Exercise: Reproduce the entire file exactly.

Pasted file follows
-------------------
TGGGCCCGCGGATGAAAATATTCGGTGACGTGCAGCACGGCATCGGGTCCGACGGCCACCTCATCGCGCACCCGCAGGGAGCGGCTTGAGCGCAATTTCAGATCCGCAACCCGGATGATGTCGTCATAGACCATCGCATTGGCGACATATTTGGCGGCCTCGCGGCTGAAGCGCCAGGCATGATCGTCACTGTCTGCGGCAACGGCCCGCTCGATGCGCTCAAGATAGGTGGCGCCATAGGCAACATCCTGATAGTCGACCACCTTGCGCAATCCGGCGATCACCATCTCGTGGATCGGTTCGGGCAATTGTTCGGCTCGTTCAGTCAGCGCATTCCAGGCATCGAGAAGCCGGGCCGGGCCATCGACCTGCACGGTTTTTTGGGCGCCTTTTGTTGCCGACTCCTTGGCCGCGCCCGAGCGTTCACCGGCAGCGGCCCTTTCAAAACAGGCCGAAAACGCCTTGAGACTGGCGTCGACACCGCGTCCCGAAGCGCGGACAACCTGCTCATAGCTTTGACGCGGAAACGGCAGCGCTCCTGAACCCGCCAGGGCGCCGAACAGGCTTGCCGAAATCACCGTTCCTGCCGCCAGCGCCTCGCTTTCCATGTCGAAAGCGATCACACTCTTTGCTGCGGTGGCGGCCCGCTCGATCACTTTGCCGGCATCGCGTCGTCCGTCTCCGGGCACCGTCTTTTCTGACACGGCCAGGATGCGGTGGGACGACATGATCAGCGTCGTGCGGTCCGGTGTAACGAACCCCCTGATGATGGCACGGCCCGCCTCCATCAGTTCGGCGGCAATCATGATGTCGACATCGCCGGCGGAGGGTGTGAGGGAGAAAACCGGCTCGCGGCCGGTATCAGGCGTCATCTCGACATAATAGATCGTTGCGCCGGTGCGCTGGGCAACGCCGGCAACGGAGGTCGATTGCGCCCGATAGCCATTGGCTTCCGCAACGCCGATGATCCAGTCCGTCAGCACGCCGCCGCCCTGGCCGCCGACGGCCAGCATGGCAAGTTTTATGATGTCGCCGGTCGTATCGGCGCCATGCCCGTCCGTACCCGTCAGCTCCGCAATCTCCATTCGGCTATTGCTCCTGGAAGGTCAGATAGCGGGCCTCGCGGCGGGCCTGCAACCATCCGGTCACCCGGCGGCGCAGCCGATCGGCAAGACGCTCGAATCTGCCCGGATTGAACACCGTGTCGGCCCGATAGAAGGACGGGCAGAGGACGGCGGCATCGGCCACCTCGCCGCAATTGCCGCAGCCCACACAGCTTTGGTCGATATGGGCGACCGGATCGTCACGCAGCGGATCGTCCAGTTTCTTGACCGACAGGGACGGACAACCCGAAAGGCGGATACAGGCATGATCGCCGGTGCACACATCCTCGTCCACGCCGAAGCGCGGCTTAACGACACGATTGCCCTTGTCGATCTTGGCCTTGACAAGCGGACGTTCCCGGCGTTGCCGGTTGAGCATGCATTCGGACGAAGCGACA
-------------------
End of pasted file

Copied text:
TGGGCCCGCGGATGAAAATATTCGGTGACGTGCAGCACGGCATCGGGTCCGACGGCCACCTCATCGCGCACCCGCAGGGAGCGGCTTGAGCGCAATTTCAGATCCGCAACCCGGATGATGTCGTCATAGACCATCGCATTGGCGACATATTTGGCGGCCTCGCGGCTGAAGCGCCAGGCATGATCGTCACTGTCTGCGGCAACGGCCCGCTCGATGCGCTCAAGATAGGTGGCGCCATAGGCAACATCCTGATAGTCGACCACCTTGCGCAATCCGGCGATCACCATCTCGTGGATCGGTTCGGGCAATTGTTCGGCTCGTTCAGTCAGCGCATTCCAGGCATCGAGAAGCCGGGCCGGGCCATCGACCTGCACGGTTTTTTGGGCGCCTTTTGTTGCCGACTCCTTGGCCGCGCCCGAGCGTTCACCGGCAGCGGCCCTTTCAAAACAGGCCGAAAACGCCTTGAGACTGGCGTCGACACCGCGTCCCGAAGCGCGGACAACCTGCTCATAGCTTTGACGCGGAAACGGCAGCGCTCCTGAACCCGCCAGGGCGCCGAACAGGCTTGCCGAAATCACCGTTCCTGCCGCCAGCGCCTCGCTTTCCATGTCGAAAGCGATCACACTCTTTGCTGCGGTGGCGGCCCGCTCGATCACTTTGCCGGCATCGCGTCGTCCGTCTCCGGGCACCGTCTTTTCTGACACGGCCAGGATGCGGTGGGACGACATGATCAGCGTCGTGCGGTCCGGTGTAACGAACCCCCTGATGATGGCACGGCCCGCCTCCATCAGTTCGGCGGCAATCATGATGTCGACATCGCCGGCGGAGGGTGTGAGGGAGAAAACCGGCTCGCGGCCGGTATCAGGCGTCATCTCGACATAATAGATCGTTGCGCCGGTGCGCTGGGCAACGCCGGCAACGGAGGTCGATTGCGCCCGATAGCCATTGGCTTCCGCAACGCCGATGATCCAGTCCGTCAGCACGCCGCCGCCCTGGCCGCCGACGGCCAGCATGGCAAGTTTTATGATGTCGCCGGTCGTATCGGCGCCATGCCCGTCCGTACCCGTCAGCTCCGCAATCTCCATTCGGCTATTGCTCCTGGAAGGTCAGATAGCGGGCCTCGCGGCGGGCCTGCAACCATCCGGTCACCCGGCGGCGCAGCCGATCGGCAAGACGCTCGAATCTGCCCGGATTGAACACCGTGTCGGCCCGATAGAAGGACGGGCAGAGGACGGCGGCATCGGCCACCTCGCCGCAATTGCCGCAGCCCACACAGCTTTGGTCGATATGGGCGACCGGATCGTCACGCAGCGGATCGTCCAGTTTCTTGACCGACAGGGACGGACAACCCGAAAGGCGGATACAGGCATGATCGCCGGTGCACACATCCTCGTCCACGCCGAAGCGCGGCTTAACGACACGATTGCCCTTGTCGATCTTGGCCTTGACAAGCGGACGTTCCCGGCGTTGCCGGTTGAGCATGCATTCGGACGAAGCGACA